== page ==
The political reach of Sen. Lindsey Graham, R-S.C., and his money extends far beyond the campaigns in the Palmetto State.
With his re-election to a third six-year term all but assured, Graham is spending and stumping extensively outside South Carolina to persuade voters to elect the first Republican Senate since Democrats won control of the chamber in the 2006 elections.
His leadership political action committee, Fund for America’s Future, has already donated $131,000 to Republican Senate candidates running this fall, according to Federal Election Commission data.
“The purpose of this PAC is to get Harry Reid fired and put the Senate under good management,” said Graham, referring to the Nevada Democrat who is the majority leader in the Senate.
Graham has also given $30,000 to the National Republican Senatorial Committee, which supports GOP candidates.
“I collect money from all over the country and South Carolina for my leadership PAC with the understanding that I’m going to help preserve and build a Republican majority,” he said.
Graham stands to benefit if that happens. He told McClatchy that a Republican majority would put him in line to chair at least two Senate subcommittees.
Leadership PACs are fundraising entities that generally donate to other candidates’ campaigns, said Sarah Bryner, research director at the nonpartisan Center for Responsive Politics, which tracks campaign finance issues.
“Now we’re in an era where nearly every member of Congress has a leadership PAC,” Bryner said.
She said the PACs are only allowed to donate $10,000 to individual campaigns in a two-year election cycle. While that curtails some of the effects on outcomes, “they can be a way by which members can support allies and build coalitions,” Bryner said.
The top contributors to Graham’s PAC this cycle have been two Southern railroad companies CSX and Norfolk Southern, according to the federal election data.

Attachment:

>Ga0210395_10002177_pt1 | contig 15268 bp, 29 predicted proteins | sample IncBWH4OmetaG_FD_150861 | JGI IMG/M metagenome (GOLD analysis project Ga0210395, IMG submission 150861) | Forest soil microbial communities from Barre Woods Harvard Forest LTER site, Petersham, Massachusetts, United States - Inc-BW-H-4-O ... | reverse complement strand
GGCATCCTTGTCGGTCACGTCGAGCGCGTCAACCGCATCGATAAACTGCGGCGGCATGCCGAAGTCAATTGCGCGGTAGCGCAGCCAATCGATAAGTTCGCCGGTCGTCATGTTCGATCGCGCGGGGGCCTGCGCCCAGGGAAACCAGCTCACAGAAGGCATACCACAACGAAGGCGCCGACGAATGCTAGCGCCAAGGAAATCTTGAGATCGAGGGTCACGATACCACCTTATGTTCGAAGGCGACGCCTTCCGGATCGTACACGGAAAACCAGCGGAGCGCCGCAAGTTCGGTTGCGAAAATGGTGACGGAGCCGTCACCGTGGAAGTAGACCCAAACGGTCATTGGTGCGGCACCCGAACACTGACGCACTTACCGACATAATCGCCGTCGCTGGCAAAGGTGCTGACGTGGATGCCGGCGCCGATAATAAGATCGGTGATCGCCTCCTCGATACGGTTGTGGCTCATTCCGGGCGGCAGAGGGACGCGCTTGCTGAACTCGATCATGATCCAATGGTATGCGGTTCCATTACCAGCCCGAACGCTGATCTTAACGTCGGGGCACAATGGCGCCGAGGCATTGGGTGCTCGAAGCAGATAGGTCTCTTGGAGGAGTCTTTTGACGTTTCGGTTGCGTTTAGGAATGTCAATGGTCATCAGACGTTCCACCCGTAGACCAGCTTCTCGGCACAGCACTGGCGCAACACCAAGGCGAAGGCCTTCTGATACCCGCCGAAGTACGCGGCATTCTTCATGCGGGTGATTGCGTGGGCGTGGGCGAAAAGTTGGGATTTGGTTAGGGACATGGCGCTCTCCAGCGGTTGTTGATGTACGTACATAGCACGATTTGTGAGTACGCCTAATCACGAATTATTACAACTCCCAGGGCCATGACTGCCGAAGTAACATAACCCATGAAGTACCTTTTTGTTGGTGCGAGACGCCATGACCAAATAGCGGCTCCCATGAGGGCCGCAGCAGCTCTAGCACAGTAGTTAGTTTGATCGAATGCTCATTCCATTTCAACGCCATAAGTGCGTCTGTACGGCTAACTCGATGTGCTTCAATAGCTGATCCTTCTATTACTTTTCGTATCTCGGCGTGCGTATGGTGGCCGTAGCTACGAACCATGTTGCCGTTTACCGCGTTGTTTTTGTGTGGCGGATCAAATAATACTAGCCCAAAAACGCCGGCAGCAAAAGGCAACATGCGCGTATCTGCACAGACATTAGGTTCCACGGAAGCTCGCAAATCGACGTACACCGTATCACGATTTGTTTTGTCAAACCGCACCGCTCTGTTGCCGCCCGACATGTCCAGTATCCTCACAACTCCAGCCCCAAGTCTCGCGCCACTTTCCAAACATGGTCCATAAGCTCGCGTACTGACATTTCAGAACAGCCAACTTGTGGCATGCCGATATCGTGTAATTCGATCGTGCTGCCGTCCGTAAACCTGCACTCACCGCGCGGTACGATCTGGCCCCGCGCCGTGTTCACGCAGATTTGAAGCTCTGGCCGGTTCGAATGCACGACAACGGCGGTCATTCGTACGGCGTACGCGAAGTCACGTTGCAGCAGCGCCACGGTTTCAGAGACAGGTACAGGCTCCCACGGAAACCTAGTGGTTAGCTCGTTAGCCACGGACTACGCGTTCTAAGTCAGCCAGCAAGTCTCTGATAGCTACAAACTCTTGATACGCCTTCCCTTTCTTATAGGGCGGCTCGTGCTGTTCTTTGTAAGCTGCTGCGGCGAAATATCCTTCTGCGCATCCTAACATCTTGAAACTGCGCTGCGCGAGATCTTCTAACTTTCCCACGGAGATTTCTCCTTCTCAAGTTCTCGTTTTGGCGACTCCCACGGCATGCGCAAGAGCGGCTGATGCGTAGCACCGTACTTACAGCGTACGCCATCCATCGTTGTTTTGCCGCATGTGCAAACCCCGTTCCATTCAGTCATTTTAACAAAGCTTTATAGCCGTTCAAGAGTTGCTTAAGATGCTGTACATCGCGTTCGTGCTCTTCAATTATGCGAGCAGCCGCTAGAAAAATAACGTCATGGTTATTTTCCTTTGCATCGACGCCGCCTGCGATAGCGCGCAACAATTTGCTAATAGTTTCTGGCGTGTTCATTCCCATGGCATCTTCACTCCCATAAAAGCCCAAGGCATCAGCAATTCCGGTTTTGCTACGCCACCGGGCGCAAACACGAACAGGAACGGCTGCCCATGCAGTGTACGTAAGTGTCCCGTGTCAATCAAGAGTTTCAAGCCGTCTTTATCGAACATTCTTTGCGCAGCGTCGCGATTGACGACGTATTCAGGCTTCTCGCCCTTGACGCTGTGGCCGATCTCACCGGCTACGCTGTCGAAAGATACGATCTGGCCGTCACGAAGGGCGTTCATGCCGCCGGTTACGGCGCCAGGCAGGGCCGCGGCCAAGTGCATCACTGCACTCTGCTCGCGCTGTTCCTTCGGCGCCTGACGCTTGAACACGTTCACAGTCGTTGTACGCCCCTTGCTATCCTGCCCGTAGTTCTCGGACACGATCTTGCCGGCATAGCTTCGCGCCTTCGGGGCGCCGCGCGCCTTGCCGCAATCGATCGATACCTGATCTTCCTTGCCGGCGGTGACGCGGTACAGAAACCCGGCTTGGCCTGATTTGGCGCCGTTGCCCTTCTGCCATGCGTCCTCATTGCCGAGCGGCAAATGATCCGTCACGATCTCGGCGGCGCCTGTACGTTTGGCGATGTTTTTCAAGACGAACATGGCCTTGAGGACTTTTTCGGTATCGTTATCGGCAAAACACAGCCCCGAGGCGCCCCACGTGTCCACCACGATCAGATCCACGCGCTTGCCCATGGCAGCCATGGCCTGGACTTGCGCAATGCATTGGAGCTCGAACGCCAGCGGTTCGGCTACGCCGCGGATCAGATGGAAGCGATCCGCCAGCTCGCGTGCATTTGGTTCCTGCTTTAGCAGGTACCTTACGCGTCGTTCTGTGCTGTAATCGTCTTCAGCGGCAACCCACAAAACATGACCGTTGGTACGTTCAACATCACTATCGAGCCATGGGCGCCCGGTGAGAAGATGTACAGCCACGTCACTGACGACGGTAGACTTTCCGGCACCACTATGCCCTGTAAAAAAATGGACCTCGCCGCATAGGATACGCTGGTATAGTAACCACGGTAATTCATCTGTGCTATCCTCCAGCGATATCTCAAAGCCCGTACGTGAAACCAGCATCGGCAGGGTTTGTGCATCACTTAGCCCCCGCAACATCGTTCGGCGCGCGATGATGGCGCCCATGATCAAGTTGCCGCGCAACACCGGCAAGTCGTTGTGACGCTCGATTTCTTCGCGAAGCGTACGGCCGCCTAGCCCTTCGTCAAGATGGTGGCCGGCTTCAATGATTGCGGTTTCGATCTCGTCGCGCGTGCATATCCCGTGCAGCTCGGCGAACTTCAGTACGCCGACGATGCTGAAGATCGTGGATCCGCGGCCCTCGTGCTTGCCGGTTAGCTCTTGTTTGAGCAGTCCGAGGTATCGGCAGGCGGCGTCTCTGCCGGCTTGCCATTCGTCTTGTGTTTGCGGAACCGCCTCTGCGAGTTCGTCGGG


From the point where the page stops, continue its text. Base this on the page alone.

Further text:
Of the 34 Senate races beyond Graham’s own, his PAC has aided the campaigns of 25 Republicans on the ballot Tuesday. Although some are in states as far away as Oregon and Alaska, one of Graham’s main targets is just across the state line in North Carolina.
Through three separate contributions, his PAC has donated $10,000 to Thom Tillis, the Republican trying to unseat Democratic Sen. Kay Hagan. Graham has also spoken at North Carolina events to stump for Tillis.
The PAC has also donated $10,000 each to Republican challengers in Arkansas, Alaska and Michigan, as well as an equivalent amount for Republican Sen. Pat Roberts of Kansas, who is unexpectedly facing a stiff challenge from independent candidate Greg Orman.
Graham said he wants the PAC money to go to the closest races where it will have the most impact.
Boosting less senior senators or new challengers could help Graham’s clout in Congress after the election, said Gibbs Knotts, a political science professor at the College of Charleston.
“He knows that he played a role in getting those senators elected and win their seats,” Knotts said. “He’ll be able to cash in some favors down the line on support for key issues.”
The PAC spent about $55,500 on campaigns in September alone, with another $23,500 contributed in the first half of October, according to the FEC. It has given $5,000 each South Carolina Republican Reps. Joe Wilson and Mark Sanford. It has aided Republican Gov. Nikki Haley’s re-election campaign, as well as the GOP candidates for lieutenant governor and state superintendent of education.
“I try to take care of my delegation and state-wide office holders to be a team player,” Graham said.
The PAC’s spending on the federal level is up from the 2012 election cycle, when it spent about $113,000 on federal campaigns, the bulk of it on Senate candidates.
Sens. Thad Cochran, R-Miss., and Mitch McConnell, R-Ky., the minority leader, are the top Republican recipients of leadership PAC money overall.